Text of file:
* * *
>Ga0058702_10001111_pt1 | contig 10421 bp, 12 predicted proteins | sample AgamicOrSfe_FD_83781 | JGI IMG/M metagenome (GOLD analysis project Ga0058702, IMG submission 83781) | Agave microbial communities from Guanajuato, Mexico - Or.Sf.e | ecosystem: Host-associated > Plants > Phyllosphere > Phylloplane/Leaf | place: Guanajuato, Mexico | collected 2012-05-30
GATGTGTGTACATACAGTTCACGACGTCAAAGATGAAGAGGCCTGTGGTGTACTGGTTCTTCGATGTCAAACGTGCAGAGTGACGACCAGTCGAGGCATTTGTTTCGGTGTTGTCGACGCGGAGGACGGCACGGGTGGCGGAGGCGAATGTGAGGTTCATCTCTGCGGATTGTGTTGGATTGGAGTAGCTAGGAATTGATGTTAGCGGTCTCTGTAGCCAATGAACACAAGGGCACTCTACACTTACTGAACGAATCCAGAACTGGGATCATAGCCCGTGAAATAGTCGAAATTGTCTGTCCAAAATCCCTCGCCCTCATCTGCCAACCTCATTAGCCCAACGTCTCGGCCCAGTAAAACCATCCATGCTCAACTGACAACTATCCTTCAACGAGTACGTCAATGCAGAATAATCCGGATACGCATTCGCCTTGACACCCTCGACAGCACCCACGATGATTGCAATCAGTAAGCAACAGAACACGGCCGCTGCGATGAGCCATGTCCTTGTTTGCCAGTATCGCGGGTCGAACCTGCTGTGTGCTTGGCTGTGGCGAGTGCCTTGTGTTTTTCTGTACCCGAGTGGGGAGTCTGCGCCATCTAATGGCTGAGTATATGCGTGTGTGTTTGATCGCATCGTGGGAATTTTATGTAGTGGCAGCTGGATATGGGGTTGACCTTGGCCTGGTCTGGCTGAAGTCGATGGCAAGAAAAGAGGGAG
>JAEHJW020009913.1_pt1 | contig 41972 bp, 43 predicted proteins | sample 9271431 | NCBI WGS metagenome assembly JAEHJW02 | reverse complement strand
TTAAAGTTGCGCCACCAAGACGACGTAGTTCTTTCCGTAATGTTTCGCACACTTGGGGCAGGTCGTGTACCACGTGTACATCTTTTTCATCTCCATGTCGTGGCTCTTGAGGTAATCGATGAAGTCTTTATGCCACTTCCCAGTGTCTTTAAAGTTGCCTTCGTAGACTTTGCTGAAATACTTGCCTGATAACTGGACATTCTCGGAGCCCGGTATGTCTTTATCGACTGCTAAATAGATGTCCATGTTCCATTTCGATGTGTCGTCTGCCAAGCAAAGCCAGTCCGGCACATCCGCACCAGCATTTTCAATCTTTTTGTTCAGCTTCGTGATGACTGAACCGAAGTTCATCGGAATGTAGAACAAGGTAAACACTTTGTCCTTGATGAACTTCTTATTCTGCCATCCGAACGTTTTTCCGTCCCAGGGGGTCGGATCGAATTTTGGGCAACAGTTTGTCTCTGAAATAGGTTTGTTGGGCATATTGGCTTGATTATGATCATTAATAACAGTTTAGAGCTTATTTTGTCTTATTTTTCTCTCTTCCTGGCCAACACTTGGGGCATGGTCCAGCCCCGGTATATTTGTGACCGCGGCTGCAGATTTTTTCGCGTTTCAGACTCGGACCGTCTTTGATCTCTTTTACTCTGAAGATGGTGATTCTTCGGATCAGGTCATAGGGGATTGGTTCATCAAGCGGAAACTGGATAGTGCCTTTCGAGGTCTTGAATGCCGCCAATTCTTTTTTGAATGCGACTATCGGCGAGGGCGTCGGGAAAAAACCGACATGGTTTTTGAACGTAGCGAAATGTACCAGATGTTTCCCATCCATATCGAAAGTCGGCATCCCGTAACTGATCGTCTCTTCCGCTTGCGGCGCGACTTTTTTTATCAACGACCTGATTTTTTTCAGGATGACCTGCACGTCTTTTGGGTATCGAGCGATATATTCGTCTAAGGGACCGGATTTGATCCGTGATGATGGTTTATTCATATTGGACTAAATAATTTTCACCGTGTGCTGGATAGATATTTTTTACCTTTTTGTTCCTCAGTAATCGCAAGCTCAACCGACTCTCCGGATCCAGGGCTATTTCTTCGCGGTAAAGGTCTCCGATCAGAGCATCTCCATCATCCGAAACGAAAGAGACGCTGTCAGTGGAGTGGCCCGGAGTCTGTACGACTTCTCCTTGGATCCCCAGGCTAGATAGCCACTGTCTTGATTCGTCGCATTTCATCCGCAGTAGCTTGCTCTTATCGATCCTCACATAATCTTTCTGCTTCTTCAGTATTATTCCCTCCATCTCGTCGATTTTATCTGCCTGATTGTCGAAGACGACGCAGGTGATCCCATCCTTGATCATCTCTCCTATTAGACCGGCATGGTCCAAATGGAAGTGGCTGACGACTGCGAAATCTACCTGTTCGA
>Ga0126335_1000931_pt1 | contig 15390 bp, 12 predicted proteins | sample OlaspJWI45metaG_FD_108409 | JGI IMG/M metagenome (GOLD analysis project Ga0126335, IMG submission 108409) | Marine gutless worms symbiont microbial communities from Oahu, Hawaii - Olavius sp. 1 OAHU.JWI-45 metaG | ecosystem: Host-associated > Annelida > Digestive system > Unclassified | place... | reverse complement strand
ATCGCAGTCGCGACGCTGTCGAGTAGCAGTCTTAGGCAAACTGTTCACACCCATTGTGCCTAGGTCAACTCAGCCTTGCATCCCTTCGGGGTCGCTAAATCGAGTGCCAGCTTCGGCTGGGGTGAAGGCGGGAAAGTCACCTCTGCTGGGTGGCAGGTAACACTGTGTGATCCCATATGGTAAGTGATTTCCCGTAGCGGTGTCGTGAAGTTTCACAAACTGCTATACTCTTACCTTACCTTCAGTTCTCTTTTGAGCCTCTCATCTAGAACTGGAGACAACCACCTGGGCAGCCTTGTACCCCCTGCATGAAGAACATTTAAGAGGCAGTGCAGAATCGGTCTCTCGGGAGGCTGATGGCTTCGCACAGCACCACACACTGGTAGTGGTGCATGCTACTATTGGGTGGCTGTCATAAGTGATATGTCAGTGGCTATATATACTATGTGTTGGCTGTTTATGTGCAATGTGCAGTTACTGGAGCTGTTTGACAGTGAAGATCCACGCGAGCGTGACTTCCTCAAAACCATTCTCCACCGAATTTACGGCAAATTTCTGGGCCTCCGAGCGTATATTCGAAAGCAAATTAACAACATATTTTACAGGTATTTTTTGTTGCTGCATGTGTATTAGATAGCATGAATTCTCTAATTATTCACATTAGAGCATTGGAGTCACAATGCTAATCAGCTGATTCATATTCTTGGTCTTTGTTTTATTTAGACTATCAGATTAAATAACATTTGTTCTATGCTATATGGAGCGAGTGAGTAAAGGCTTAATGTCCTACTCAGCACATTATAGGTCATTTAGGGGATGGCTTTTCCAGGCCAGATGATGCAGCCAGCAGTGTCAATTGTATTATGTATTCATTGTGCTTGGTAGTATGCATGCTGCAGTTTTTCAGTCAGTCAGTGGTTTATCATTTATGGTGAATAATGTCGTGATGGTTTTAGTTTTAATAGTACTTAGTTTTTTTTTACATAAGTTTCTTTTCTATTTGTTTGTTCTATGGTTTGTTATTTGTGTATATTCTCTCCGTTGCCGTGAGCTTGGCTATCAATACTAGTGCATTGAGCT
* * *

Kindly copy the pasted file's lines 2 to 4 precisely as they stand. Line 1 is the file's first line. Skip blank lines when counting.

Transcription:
GATGTGTGTACATACAGTTCACGACGTCAAAGATGAAGAGGCCTGTGGTGTACTGGTTCTTCGATGTCAAACGTGCAGAGTGACGACCAGTCGAGGCATTTGTTTCGGTGTTGTCGACGCGGAGGACGGCACGGGTGGCGGAGGCGAATGTGAGGTTCATCTCTGCGGATTGTGTTGGATTGGAGTAGCTAGGAATTGATGTTAGCGGTCTCTGTAGCCAATGAACACAAGGGCACTCTACACTTACTGAACGAATCCAGAACTGGGATCATAGCCCGTGAAATAGTCGAAATTGTCTGTCCAAAATCCCTCGCCCTCATCTGCCAACCTCATTAGCCCAACGTCTCGGCCCAGTAAAACCATCCATGCTCAACTGACAACTATCCTTCAACGAGTACGTCAATGCAGAATAATCCGGATACGCATTCGCCTTGACACCCTCGACAGCACCCACGATGATTGCAATCAGTAAGCAACAGAACACGGCCGCTGCGATGAGCCATGTCCTTGTTTGCCAGTATCGCGGGTCGAACCTGCTGTGTGCTTGGCTGTGGCGAGTGCCTTGTGTTTTTCTGTACCCGAGTGGGGAGTCTGCGCCATCTAATGGCTGAGTATATGCGTGTGTGTTTGATCGCATCGTGGGAATTTTATGTAGTGGCAGCTGGATATGGGGTTGACCTTGGCCTGGTCTGGCTGAAGTCGATGGCAAGAAAAGAGGGAG
>JAEHJW020009913.1_pt1 | contig 41972 bp, 43 predicted proteins | sample 9271431 | NCBI WGS metagenome assembly JAEHJW02 | reverse complement strand
TTAAAGTTGCGCCACCAAGACGACGTAGTTCTTTCCGTAATGTTTCGCACACTTGGGGCAGGTCGTGTACCACGTGTACATCTTTTTCATCTCCATGTCGTGGCTCTTGAGGTAATCGATGAAGTCTTTATGCCACTTCCCAGTGTCTTTAAAGTTGCCTTCGTAGACTTTGCTGAAATACTTGCCTGATAACTGGACATTCTCGGAGCCCGGTATGTCTTTATCGACTGCTAAATAGATGTCCATGTTCCATTTCGATGTGTCGTCTGCCAAGCAAAGCCAGTCCGGCACATCCGCACCAGCATTTTCAATCTTTTTGTTCAGCTTCGTGATGACTGAACCGAAGTTCATCGGAATGTAGAACAAGGTAAACACTTTGTCCTTGATGAACTTCTTATTCTGCCATCCGAACGTTTTTCCGTCCCAGGGGGTCGGATCGAATTTTGGGCAACAGTTTGTCTCTGAAATAGGTTTGTTGGGCATATTGGCTTGATTATGATCATTAATAACAGTTTAGAGCTTATTTTGTCTTATTTTTCTCTCTTCCTGGCCAACACTTGGGGCATGGTCCAGCCCCGGTATATTTGTGACCGCGGCTGCAGATTTTTTCGCGTTTCAGACTCGGACCGTCTTTGATCTCTTTTACTCTGAAGATGGTGATTCTTCGGATCAGGTCATAGGGGATTGGTTCATCAAGCGGAAACTGGATAGTGCCTTTCGAGGTCTTGAATGCCGCCAATTCTTTTTTGAATGCGACTATCGGCGAGGGCGTCGGGAAAAAACCGACATGGTTTTTGAACGTAGCGAAATGTACCAGATGTTTCCCATCCATATCGAAAGTCGGCATCCCGTAACTGATCGTCTCTTCCGCTTGCGGCGCGACTTTTTTTATCAACGACCTGATTTTTTTCAGGATGACCTGCACGTCTTTTGGGTATCGAGCGATATATTCGTCTAAGGGACCGGATTTGATCCGTGATGATGGTTTATTCATATTGGACTAAATAATTTTCACCGTGTGCTGGATAGATATTTTTTACCTTTTTGTTCCTCAGTAATCGCAAGCTCAACCGACTCTCCGGATCCAGGGCTATTTCTTCGCGGTAAAGGTCTCCGATCAGAGCATCTCCATCATCCGAAACGAAAGAGACGCTGTCAGTGGAGTGGCCCGGAGTCTGTACGACTTCTCCTTGGATCCCCAGGCTAGATAGCCACTGTCTTGATTCGTCGCATTTCATCCGCAGTAGCTTGCTCTTATCGATCCTCACATAATCTTTCTGCTTCTTCAGTATTATTCCCTCCATCTCGTCGATTTTATCTGCCTGATTGTCGAAGACGACGCAGGTGATCCCATCCTTGATCATCTCTCCTATTAGACCGGCATGGTCCAAATGGAAGTGGCTGACGACTGCGAAATCTACCTGTTCGA